… Credit default risks with Chinese companies are emerging because of rising borrowing costs and tight liquidity conditions, said the official China Securities Journal in a front page editorial. The government needs policy flexibility to prevent any systematic financial risks. This problem – described as "contained" by one sell-side shop reminds us of the "it could never happen here" mentality in the 2008 US shadow banking system.
Critically, when the PBOC suggests it may let some banks go (to prove its mettle and resolve to fight out of control credit creation); investors will sell first and think later about which are safe and which are not. A 'default' – which looks increasingly likely – may just be the test of just how 'planned' and 'controlled' the Chinese banking system can really be…
… While last night's almost unprecedented reverse repo liquidity injection into the Chinese banking system stopped the bleeding of short-dated money-market rates briefly, the likelihood remains that a shadow-banking system default will occur …
How much of this will the Chinese people accept before unrest breaks out? If there's a cascade of failing Wealth Management Products – and perhaps the trust companies that sold them -, what are those who put their savings in them going to say? Moreover, what will the effect be on the economy as a whole? The numbers at times are nothing short of staggering.
None of this is new to Daily Bell readers, who have been exposed to such reporting for years now. We've pointed out quite carefully that the ChiComs may not survive a generalized bust, and such a bust is surely coming.
But you wouldn't know it from The Economist. All you get, in this piece anyway, is generalized bemoaning about a lack of corporate opportunity.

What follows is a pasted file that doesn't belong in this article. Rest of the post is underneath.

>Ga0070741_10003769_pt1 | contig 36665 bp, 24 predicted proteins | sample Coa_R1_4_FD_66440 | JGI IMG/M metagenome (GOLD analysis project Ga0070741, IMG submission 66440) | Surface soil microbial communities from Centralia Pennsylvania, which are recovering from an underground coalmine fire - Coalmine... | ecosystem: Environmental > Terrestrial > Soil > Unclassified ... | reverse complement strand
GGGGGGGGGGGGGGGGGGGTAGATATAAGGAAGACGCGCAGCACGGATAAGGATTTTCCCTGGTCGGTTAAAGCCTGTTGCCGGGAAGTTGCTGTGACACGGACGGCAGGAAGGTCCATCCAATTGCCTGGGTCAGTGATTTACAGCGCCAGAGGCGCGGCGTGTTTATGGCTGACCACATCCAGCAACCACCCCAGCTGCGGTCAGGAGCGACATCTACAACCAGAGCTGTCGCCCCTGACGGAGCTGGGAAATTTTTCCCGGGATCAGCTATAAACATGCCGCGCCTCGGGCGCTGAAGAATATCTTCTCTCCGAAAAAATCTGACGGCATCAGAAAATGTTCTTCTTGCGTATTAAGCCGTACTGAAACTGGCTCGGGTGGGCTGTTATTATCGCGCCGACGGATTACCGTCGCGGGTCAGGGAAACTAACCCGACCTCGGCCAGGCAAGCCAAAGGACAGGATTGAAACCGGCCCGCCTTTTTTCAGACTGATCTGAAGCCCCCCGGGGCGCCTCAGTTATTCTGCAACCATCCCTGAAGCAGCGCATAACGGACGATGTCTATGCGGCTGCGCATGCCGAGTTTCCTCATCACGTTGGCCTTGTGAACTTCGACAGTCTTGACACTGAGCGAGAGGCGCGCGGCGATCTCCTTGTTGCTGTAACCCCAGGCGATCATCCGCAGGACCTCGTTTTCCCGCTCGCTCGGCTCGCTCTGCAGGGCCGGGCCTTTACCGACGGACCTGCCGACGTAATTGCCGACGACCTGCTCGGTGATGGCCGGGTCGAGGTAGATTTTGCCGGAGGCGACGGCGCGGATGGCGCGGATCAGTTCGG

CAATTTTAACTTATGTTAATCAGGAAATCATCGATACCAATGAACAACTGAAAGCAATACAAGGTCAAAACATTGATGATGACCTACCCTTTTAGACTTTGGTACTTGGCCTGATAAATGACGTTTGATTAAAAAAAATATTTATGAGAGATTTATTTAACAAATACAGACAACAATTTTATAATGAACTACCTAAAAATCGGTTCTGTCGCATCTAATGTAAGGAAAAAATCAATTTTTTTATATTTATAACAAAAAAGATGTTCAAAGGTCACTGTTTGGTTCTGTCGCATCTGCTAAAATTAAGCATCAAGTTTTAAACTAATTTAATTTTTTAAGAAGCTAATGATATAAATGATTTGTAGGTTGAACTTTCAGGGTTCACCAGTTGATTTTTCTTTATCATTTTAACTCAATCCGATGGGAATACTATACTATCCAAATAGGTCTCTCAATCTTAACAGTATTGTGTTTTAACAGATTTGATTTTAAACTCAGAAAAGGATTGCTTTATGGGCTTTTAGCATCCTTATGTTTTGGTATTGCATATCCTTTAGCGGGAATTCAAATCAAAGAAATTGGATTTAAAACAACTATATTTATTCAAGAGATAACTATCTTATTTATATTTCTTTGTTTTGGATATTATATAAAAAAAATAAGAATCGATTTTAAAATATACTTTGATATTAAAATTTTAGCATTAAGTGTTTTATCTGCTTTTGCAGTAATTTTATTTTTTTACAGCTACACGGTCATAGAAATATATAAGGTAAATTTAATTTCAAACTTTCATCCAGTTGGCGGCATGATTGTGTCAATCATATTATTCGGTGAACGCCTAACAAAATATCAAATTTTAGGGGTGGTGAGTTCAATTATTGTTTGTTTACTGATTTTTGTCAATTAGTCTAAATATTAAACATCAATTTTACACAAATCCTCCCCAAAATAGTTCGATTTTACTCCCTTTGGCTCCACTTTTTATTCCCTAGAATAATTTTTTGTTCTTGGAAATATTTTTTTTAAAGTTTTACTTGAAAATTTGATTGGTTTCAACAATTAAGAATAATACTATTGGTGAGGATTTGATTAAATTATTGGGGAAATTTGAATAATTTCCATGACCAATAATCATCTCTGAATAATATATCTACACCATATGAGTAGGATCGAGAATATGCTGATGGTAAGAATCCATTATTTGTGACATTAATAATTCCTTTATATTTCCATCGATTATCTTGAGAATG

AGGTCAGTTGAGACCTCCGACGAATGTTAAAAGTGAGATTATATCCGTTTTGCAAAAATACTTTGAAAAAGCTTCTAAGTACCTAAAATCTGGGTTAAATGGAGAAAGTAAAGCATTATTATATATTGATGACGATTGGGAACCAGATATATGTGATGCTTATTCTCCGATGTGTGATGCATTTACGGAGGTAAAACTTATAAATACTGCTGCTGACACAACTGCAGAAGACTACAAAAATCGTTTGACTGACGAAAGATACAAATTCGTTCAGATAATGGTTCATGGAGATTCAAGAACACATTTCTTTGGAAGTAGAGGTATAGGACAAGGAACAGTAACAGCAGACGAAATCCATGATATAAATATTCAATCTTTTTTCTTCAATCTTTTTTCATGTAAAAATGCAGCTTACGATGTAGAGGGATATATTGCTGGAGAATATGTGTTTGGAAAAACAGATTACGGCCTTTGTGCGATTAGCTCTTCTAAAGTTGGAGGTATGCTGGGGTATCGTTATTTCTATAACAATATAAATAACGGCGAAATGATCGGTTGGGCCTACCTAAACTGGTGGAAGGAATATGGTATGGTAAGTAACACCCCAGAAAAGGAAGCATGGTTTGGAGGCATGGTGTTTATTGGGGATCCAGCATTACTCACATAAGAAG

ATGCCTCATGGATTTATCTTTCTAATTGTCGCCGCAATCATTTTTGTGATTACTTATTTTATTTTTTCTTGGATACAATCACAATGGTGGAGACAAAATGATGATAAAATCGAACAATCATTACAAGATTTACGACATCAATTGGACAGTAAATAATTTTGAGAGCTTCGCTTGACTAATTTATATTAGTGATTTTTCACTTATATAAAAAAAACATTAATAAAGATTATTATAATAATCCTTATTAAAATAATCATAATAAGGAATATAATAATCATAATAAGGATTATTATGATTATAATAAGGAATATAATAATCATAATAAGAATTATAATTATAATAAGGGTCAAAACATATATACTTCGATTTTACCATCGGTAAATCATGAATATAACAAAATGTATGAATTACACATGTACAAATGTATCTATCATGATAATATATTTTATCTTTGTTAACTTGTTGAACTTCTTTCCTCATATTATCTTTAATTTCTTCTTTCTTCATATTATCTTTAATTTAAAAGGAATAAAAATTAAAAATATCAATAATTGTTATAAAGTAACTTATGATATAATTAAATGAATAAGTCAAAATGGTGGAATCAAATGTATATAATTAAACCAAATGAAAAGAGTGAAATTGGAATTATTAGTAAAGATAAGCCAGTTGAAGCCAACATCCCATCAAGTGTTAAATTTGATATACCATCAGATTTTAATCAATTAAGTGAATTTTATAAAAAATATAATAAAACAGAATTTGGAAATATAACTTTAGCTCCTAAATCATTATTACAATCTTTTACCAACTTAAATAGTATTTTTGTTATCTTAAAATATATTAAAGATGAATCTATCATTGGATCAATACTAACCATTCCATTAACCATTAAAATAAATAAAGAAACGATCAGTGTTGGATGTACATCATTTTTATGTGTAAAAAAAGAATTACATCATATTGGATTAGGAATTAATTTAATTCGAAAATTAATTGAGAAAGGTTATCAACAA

And yet … even this is significant.
It seems obvious to us that the current China is a kind of Anglosphere operation – especially the economy that mimics Western finance and governance closely. China has a central bank, a stock market, investment opportunities for the middle classes, etc.
For the past decade, China has been increasingly important to the West, and certainly during the past decade when its surge of industrial and financial activity partially compensated for the West's post-2008 collapse.
We've noticed a rash of recent articles in the mainstream about a potentially collapsing China. Something is going on. Even this Economist article is decidedly negative about China, though not for reasons we consider the most important.
We can think of several reasons why.
First, it would seem that the widening cracks in the base of China's financial system cannot be papered over anymore. Second, it may be that Western elites wish to begin a game of global polarization again and China provides an appropriate target. Third, it may be that a staggered and staggering China redirects eyes to Western markets. Once again, the West's markets are the cynosure – literally the only game in town.
This last point would make sense within the context of The Wall Street Party that we have been tracking. We believe that top banking elites are seeking a final big blow-off of equity markets and are making a variety of plans to ensure its creation and sustenance.
Easy money, changes in regulation, downward manipulation of gold and silver – all these moves and more are perhaps aimed at concentrating hot money in stock markets, especially US markets.
Will a collapsing China dent an equity uprising in the states? Not necessarily. China makes much for the West. It is less clear how much it consumes – and this Economist article is making the case that US multinationals will need to find other markets anyway – and are in the process of doing so.
Directed history never sleeps, especially when it comes to elite promotions.